Rawlinson, H. G. Intercourse between India and the western world from the earliest times to the fall of Rome

(Cambridge :  University Press,  1916.)



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7he Maurya Empire.   Megasthenes    35

in 137 B.c.^ We have, curiously enough, in the
name of this town, the only mention in Indian
literature of the name of the great Macedonian
conqueror. Patala remained an important port
for western trade, and was the principal harbour
in north-western India until its claims were
rivalled by Barygaza. Philip, the satrap of Par-
thia, was put in charge of the new province, with
orders to push on the development of the colonies
and the completion of the naval docks and other
commercial undertakings with all speed^. On
reaching the mouth of the river, Alexander deter¬
mined to build a dock at the end of the eastern
arm, as he found there an excellent natural harbour,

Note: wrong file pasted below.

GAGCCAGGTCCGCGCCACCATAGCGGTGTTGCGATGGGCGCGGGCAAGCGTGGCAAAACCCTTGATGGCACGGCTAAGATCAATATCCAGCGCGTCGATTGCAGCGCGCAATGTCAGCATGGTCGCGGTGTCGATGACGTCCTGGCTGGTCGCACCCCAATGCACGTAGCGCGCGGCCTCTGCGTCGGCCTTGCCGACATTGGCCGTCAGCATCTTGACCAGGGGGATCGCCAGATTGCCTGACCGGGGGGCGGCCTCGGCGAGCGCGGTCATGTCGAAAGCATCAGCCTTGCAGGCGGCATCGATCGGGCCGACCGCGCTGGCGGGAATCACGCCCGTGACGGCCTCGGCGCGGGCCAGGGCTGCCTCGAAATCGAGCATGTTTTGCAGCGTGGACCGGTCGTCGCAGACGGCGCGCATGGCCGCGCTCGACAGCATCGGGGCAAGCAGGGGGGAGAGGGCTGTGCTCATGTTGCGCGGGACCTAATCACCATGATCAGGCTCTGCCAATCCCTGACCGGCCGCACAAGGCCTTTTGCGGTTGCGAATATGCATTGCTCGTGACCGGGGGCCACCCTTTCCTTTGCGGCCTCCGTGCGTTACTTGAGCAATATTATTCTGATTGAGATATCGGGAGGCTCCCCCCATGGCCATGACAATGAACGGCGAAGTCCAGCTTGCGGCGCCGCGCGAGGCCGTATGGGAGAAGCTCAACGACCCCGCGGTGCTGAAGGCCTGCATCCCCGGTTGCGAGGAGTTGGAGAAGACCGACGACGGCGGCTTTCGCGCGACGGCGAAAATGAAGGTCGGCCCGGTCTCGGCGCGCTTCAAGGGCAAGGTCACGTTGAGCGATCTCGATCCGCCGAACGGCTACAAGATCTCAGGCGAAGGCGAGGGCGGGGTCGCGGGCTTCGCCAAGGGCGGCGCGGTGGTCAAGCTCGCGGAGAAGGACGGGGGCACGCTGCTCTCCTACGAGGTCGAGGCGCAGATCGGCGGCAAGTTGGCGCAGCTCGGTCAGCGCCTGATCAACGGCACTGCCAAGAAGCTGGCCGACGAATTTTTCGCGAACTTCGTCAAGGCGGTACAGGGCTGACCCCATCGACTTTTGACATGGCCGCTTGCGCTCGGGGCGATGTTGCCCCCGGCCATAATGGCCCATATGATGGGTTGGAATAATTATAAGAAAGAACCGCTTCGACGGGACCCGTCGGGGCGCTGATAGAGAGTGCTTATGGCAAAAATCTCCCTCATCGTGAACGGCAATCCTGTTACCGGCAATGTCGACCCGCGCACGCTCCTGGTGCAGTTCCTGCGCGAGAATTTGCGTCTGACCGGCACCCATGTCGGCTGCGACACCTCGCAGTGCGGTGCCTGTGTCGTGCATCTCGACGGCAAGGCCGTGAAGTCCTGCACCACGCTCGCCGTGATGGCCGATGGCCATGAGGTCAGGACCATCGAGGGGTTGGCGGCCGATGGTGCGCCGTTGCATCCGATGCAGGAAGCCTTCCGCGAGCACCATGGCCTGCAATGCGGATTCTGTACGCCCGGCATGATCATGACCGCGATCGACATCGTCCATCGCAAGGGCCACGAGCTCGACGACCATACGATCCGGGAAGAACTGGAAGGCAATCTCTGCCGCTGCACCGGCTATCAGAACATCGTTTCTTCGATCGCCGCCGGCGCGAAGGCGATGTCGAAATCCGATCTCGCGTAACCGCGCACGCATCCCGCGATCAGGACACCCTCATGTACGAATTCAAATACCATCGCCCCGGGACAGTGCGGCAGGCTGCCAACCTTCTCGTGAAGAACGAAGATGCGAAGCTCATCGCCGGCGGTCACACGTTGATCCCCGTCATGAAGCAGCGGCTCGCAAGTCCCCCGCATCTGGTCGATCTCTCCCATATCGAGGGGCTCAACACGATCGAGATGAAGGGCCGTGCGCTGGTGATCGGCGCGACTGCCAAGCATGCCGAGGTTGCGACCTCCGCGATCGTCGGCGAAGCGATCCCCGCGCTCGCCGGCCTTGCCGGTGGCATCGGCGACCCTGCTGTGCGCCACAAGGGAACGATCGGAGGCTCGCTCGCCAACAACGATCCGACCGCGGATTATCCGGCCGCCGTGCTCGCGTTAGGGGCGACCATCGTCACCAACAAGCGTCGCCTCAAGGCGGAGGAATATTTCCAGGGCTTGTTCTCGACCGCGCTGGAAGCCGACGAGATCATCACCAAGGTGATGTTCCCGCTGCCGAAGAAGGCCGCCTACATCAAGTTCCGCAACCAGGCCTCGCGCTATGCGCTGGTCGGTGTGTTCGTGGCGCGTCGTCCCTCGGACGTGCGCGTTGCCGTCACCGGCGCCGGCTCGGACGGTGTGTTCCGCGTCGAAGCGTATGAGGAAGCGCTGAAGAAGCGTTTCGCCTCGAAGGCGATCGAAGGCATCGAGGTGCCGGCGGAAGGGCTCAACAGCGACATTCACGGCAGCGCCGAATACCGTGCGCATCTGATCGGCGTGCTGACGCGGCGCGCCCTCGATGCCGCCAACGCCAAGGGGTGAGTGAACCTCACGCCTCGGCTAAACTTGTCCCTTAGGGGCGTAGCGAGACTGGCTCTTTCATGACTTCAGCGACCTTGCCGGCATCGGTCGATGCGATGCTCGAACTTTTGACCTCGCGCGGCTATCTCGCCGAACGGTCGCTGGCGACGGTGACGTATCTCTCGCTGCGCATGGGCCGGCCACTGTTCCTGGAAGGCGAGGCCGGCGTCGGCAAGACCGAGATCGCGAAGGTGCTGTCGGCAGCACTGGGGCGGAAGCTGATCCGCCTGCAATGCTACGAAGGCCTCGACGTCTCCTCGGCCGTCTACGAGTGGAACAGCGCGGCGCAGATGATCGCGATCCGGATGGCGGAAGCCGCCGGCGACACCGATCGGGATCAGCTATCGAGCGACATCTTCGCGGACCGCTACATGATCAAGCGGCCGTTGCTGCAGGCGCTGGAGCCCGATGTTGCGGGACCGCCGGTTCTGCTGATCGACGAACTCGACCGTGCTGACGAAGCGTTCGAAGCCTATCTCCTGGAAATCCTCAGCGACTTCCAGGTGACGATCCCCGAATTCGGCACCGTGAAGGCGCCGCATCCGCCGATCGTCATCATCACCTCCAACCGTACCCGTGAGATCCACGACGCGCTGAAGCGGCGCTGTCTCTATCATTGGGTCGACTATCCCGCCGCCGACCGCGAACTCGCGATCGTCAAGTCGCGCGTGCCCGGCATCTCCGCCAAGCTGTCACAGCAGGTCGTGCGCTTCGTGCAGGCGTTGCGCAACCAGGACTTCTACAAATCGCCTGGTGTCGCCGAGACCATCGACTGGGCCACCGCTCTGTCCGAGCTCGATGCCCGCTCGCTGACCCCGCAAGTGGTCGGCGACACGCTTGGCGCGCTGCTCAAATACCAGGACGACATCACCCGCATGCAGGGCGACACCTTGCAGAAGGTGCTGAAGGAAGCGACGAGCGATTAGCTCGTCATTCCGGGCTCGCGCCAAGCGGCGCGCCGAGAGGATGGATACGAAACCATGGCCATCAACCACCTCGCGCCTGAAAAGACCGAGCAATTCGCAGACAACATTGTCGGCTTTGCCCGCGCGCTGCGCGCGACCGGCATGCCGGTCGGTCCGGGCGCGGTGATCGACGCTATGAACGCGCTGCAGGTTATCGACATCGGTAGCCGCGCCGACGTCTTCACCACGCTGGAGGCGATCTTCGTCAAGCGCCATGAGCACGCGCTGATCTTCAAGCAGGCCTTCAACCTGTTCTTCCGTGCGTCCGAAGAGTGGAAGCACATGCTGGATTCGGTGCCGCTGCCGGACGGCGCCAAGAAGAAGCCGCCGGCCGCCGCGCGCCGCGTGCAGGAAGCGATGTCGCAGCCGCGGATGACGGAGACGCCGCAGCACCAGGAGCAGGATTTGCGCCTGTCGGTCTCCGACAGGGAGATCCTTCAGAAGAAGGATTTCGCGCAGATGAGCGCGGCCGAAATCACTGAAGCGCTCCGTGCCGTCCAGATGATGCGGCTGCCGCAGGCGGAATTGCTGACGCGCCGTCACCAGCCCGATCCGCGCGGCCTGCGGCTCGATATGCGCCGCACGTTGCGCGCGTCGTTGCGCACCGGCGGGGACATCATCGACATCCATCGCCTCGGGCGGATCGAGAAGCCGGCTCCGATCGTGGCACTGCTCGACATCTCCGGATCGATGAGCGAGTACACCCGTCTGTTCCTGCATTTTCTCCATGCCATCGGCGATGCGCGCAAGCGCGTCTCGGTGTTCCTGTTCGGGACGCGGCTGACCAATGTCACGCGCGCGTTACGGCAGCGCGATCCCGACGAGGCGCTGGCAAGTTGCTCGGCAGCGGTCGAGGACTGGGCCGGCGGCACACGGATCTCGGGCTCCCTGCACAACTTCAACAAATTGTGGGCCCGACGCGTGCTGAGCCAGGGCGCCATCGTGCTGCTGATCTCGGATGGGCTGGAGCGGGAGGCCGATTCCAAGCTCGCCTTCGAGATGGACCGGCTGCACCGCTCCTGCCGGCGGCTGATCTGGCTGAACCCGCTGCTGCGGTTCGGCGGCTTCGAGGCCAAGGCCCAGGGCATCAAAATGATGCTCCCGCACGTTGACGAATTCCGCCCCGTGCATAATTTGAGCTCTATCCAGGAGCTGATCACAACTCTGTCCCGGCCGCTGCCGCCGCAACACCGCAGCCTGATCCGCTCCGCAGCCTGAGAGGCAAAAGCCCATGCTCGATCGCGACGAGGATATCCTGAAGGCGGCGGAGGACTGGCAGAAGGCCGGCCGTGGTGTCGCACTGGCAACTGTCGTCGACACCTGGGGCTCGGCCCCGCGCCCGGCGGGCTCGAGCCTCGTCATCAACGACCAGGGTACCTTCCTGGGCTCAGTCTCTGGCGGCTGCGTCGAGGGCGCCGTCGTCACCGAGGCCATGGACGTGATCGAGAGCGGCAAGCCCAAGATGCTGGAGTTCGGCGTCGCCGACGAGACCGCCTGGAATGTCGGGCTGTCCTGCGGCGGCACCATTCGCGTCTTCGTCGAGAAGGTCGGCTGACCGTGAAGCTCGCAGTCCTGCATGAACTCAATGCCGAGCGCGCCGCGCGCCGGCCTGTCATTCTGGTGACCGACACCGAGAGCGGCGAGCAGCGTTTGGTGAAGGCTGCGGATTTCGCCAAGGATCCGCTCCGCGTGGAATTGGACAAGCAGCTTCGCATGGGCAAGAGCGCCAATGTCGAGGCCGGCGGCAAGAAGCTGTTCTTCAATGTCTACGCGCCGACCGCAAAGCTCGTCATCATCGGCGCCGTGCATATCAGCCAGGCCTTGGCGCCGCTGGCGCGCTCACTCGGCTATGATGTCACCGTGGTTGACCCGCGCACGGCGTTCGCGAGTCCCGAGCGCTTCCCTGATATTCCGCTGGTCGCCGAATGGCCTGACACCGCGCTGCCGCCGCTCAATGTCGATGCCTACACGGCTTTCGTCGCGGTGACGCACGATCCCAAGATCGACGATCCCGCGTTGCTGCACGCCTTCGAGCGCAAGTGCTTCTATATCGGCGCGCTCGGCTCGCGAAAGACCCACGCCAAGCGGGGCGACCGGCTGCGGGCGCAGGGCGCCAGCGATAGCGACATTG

forming a lake-like basin^. Nearchus, the admiral
in charge of the Greek fleet, was now sent on to
explore the Persian Gulf, while Alexander, un¬
deterred by the legendary stories of the fate of the
army of Semiramis, rashly attempted to follow
overland across the terrible Mekran desert.

Arrian gives a diverting account of the perils
which beset the fleet at its start, owing to the tidal
bore of the Indus, and also to a school of whales,
which, sad to say, nearly proved too much for
the   nerves   of   the  sturdy  Macedonian   sailors!

1  See the Mahdvarnsa, trans. Turnour, p. no, ch.»xxix.

2  Arrian, Exped. Alex. vi. 15. 2.

^ The course of the river changes so rapidly that we cannot
expect to identify any of these places. This is the port to
which Nearchus gave the name of Naustathmos or Alexander's
Haven, It may be the port called by the strange name of
Barbarikon in the Periplus.


  Page 35